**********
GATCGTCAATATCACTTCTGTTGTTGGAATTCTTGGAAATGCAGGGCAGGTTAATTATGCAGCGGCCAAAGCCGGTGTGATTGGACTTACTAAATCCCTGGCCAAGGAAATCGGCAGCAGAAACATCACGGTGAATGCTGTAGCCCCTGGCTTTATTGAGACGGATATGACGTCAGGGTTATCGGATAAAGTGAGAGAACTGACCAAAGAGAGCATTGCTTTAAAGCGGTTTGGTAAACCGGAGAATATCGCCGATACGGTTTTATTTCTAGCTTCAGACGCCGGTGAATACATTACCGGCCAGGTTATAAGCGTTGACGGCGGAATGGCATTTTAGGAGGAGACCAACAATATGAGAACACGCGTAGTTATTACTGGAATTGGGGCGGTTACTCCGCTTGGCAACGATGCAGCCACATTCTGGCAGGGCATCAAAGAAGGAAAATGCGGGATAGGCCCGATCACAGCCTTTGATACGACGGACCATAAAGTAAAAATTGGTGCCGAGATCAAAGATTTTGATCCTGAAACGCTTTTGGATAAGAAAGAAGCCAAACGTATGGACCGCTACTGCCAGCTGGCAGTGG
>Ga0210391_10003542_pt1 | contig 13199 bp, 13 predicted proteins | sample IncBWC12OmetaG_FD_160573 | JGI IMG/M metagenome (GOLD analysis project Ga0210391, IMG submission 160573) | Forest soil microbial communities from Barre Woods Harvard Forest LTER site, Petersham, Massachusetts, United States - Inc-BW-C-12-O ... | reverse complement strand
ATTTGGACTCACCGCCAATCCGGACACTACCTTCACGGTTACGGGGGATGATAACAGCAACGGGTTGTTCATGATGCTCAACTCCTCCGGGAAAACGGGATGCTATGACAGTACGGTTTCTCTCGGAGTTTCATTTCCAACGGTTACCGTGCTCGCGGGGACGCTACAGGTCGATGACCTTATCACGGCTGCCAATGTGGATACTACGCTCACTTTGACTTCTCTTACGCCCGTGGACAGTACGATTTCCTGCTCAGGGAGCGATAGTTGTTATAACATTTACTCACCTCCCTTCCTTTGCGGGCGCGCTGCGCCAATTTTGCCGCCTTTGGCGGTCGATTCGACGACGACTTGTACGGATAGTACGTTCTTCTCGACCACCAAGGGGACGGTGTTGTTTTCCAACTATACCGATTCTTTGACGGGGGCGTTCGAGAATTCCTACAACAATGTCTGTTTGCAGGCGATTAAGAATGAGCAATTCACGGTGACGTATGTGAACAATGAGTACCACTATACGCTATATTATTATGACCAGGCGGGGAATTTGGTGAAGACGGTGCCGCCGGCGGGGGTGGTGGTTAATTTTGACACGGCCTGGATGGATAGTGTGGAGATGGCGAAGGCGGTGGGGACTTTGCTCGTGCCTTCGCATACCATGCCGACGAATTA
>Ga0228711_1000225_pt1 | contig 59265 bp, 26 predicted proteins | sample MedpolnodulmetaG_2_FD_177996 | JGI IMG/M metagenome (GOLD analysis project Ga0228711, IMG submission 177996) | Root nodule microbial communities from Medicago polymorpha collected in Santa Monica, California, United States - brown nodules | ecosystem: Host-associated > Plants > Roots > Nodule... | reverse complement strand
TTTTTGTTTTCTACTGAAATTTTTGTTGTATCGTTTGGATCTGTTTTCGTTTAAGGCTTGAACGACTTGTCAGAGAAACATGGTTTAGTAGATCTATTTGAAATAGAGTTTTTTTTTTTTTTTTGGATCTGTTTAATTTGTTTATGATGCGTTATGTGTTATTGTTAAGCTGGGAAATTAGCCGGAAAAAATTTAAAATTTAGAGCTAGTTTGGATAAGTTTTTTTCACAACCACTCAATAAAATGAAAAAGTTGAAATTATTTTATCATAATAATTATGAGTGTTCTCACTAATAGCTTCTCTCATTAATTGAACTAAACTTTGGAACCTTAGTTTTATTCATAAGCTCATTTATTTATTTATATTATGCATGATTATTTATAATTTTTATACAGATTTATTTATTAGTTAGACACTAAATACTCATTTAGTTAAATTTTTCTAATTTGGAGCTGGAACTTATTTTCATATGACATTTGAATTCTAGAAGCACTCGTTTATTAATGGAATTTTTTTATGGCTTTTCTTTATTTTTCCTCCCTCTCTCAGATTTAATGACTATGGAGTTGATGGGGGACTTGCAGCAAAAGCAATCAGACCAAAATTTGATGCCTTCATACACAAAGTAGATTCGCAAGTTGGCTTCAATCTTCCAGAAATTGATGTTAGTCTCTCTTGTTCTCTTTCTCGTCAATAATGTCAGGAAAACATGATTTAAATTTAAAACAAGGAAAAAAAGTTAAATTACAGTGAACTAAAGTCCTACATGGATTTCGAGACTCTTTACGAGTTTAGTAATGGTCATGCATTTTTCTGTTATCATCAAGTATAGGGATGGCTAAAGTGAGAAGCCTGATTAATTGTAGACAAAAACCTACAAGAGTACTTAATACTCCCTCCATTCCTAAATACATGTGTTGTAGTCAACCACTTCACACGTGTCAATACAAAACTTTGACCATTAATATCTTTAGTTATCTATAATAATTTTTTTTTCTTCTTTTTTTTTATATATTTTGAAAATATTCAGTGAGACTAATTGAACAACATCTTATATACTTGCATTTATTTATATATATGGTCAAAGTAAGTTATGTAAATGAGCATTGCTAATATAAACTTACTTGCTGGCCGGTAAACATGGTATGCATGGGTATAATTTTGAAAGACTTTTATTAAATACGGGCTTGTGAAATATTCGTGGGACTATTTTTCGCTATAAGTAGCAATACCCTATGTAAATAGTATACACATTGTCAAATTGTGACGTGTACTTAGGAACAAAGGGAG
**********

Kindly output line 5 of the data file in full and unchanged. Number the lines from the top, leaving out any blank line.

TTTTTGTTTTCTACTGAAATTTTTGTTGTATCGTTTGGATCTGTTTTCGTTTAAGGCTTGAACGACTTGTCAGAGAAACATGGTTTAGTAGATCTATTTGAAATAGAGTTTTTTTTTTTTTTTTGGATCTGTTTAATTTGTTTATGATGCGTTATGTGTTATTGTTAAGCTGGGAAATTAGCCGGAAAAAATTTAAAATTTAGAGCTAGTTTGGATAAGTTTTTTTCACAACCACTCAATAAAATGAAAAAGTTGAAATTATTTTATCATAATAATTATGAGTGTTCTCACTAATAGCTTCTCTCATTAATTGAACTAAACTTTGGAACCTTAGTTTTATTCATAAGCTCATTTATTTATTTATATTATGCATGATTATTTATAATTTTTATACAGATTTATTTATTAGTTAGACACTAAATACTCATTTAGTTAAATTTTTCTAATTTGGAGCTGGAACTTATTTTCATATGACATTTGAATTCTAGAAGCACTCGTTTATTAATGGAATTTTTTTATGGCTTTTCTTTATTTTTCCTCCCTCTCTCAGATTTAATGACTATGGAGTTGATGGGGGACTTGCAGCAAAAGCAATCAGACCAAAATTTGATGCCTTCATACACAAAGTAGATTCGCAAGTTGGCTTCAATCTTCCAGAAATTGATGTTAGTCTCTCTTGTTCTCTTTCTCGTCAATAATGTCAGGAAAACATGATTTAAATTTAAAACAAGGAAAAAAAGTTAAATTACAGTGAACTAAAGTCCTACATGGATTTCGAGACTCTTTACGAGTTTAGTAATGGTCATGCATTTTTCTGTTATCATCAAGTATAGGGATGGCTAAAGTGAGAAGCCTGATTAATTGTAGACAAAAACCTACAAGAGTACTTAATACTCCCTCCATTCCTAAATACATGTGTTGTAGTCAACCACTTCACACGTGTCAATACAAAACTTTGACCATTAATATCTTTAGTTATCTATAATAATTTTTTTTTCTTCTTTTTTTTTATATATTTTGAAAATATTCAGTGAGACTAATTGAACAACATCTTATATACTTGCATTTATTTATATATATGGTCAAAGTAAGTTATGTAAATGAGCATTGCTAATATAAACTTACTTGCTGGCCGGTAAACATGGTATGCATGGGTATAATTTTGAAAGACTTTTATTAAATACGGGCTTGTGAAATATTCGTGGGACTATTTTTCGCTATAAGTAGCAATACCCTATGTAAATAGTATACACATTGTCAAATTGTGACGTGTACTTAGGAACAAAGGGAG